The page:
- People with a written document from a nurse practitioner or doctor giving a medical reason for being exempt from being fully vaccinated. ID must be provided with this.
How to provide proof
Acceptable ID documents are a birth certificate, citizenship card, driver's licence, government-issued identification card, including a health card, Status Card or Indigenous membership card, passport, permanent resident card.
For people who don't have their second-dose receipt, there are ways to access it.
People with a green photo OHIP card can download a receipt online. This can either be printed or downloaded to your mobile device as a PDF.
People with a red and white health card can call the Provincial Vaccine Booking Line at 1-833-943-3900 for a receipt. If you don't have a health card, you'll have to call your local public health unit to verify their identity and receive a COVID-19 ID/personal access code then call the Provincial Vaccine Booking Line.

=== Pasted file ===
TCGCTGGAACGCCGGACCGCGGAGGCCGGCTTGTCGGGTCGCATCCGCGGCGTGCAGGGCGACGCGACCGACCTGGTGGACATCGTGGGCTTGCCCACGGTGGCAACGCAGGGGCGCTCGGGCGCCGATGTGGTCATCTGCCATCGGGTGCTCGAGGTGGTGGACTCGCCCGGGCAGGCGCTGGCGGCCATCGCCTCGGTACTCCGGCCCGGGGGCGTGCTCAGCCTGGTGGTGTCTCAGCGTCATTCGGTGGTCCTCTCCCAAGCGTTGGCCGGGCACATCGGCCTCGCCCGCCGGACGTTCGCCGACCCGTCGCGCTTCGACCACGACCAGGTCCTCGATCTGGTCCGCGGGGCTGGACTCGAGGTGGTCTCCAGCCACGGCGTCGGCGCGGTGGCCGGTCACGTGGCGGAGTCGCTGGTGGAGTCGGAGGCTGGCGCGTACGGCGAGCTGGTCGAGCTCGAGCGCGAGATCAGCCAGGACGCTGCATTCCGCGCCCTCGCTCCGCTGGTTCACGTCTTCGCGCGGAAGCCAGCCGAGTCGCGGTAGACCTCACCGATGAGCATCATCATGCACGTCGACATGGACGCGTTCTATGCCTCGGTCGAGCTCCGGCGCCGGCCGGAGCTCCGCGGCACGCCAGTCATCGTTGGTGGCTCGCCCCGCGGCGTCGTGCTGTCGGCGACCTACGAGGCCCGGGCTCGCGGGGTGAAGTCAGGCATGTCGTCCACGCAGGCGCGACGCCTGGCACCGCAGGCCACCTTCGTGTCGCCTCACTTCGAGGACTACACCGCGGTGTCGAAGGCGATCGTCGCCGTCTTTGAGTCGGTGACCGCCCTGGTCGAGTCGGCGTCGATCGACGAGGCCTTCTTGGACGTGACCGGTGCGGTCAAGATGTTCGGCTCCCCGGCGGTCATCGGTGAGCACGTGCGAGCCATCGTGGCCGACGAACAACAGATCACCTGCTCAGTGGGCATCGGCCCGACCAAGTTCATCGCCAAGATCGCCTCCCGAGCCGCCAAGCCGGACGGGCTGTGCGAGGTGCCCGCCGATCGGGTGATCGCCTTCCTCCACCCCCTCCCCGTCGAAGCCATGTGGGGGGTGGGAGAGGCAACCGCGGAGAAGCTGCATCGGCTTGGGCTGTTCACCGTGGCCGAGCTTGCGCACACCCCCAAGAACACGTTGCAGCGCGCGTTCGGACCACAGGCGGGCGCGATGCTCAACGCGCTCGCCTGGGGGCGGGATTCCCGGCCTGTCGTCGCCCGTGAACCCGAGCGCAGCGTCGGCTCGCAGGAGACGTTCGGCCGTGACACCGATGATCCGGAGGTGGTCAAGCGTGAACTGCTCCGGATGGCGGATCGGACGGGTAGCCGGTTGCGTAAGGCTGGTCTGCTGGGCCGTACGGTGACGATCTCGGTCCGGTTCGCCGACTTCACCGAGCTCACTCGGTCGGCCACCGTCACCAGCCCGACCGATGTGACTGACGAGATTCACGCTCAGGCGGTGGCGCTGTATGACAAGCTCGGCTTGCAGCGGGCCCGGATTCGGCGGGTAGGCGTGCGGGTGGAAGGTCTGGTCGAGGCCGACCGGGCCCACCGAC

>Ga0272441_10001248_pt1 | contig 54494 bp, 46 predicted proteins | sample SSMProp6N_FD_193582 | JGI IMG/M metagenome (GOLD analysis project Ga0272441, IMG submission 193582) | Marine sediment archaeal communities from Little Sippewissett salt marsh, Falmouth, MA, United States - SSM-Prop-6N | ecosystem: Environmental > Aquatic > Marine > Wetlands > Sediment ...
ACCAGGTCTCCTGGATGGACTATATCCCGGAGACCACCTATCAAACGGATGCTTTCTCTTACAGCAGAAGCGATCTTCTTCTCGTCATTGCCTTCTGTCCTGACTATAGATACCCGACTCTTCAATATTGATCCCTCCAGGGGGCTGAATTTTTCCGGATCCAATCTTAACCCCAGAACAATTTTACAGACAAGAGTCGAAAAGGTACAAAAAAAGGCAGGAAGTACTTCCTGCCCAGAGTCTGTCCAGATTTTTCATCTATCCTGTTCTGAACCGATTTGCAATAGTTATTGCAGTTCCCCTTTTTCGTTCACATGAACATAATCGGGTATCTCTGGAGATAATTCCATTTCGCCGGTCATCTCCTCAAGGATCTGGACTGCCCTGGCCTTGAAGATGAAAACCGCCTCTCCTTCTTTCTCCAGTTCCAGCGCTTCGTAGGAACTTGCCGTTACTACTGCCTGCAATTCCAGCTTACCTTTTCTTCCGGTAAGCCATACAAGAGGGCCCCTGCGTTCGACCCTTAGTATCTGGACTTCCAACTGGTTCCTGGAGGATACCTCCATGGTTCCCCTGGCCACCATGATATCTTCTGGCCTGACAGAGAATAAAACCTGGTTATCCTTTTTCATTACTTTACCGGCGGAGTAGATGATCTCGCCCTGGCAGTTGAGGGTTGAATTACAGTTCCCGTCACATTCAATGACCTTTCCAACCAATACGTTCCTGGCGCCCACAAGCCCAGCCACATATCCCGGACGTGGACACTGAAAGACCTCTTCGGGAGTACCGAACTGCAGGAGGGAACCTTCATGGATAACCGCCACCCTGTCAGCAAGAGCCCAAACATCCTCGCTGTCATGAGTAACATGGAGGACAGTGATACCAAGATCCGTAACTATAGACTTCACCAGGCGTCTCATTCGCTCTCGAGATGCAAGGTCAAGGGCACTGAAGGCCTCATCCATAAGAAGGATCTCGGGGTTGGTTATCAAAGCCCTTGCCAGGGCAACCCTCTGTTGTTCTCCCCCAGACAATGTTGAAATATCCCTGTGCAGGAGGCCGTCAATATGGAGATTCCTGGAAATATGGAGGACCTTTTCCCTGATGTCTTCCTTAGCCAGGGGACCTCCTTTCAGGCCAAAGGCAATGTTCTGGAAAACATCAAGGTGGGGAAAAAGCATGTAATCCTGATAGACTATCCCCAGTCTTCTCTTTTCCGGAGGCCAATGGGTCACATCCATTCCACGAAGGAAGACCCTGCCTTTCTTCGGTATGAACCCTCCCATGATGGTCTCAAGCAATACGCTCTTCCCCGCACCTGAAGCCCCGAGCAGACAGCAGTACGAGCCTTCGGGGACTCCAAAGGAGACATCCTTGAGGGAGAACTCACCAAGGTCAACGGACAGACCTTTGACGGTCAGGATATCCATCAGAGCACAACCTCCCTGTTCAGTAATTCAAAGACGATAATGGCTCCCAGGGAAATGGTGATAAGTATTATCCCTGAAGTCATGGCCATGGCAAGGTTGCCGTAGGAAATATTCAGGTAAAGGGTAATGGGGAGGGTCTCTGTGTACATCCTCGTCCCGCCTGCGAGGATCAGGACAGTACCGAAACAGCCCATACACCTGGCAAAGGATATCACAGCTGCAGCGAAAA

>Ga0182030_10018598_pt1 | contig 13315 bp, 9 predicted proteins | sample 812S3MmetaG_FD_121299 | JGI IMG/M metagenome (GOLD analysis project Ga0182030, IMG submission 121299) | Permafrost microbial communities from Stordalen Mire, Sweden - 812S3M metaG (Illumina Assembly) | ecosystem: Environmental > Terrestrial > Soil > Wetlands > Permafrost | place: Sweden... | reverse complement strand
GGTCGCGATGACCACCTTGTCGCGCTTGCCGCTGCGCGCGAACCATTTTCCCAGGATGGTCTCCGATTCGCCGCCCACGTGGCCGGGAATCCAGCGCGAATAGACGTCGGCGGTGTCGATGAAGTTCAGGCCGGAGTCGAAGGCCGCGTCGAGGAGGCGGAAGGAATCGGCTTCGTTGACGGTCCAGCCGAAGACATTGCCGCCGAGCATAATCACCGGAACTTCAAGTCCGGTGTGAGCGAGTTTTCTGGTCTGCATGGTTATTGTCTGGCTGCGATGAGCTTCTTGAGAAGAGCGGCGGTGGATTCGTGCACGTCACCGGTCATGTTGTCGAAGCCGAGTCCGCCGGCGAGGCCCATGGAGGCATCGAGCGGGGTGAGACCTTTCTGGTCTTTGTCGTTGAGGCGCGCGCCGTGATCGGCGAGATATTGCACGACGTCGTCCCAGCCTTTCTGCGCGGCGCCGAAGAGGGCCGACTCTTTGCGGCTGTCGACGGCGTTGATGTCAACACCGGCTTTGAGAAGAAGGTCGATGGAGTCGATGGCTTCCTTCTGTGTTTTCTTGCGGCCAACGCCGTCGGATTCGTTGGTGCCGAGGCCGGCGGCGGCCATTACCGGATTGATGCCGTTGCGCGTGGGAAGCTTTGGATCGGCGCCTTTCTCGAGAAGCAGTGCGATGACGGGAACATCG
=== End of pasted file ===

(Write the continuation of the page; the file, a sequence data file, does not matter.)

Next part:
If you received one or both doses out of province, contact your local health unit to record the information and receive proper documentation.
On Oct. 22 the government expects to roll out the digital vaccination certificate.
It will be a unique QR code. The province is developing a new app for businesses and facilities to scan and validate the QR codes.
“Businesses need a smart, quick and safe solution to verify vaccination,” said Kaleed Rasheed, Associate Minister of Digital Government, in a news release. “The made-in-Ontario enhanced vaccine certificate for the public and the verification app for businesses are tools to confirm that an individual has been vaccinated while protecting Ontarians’ health data.”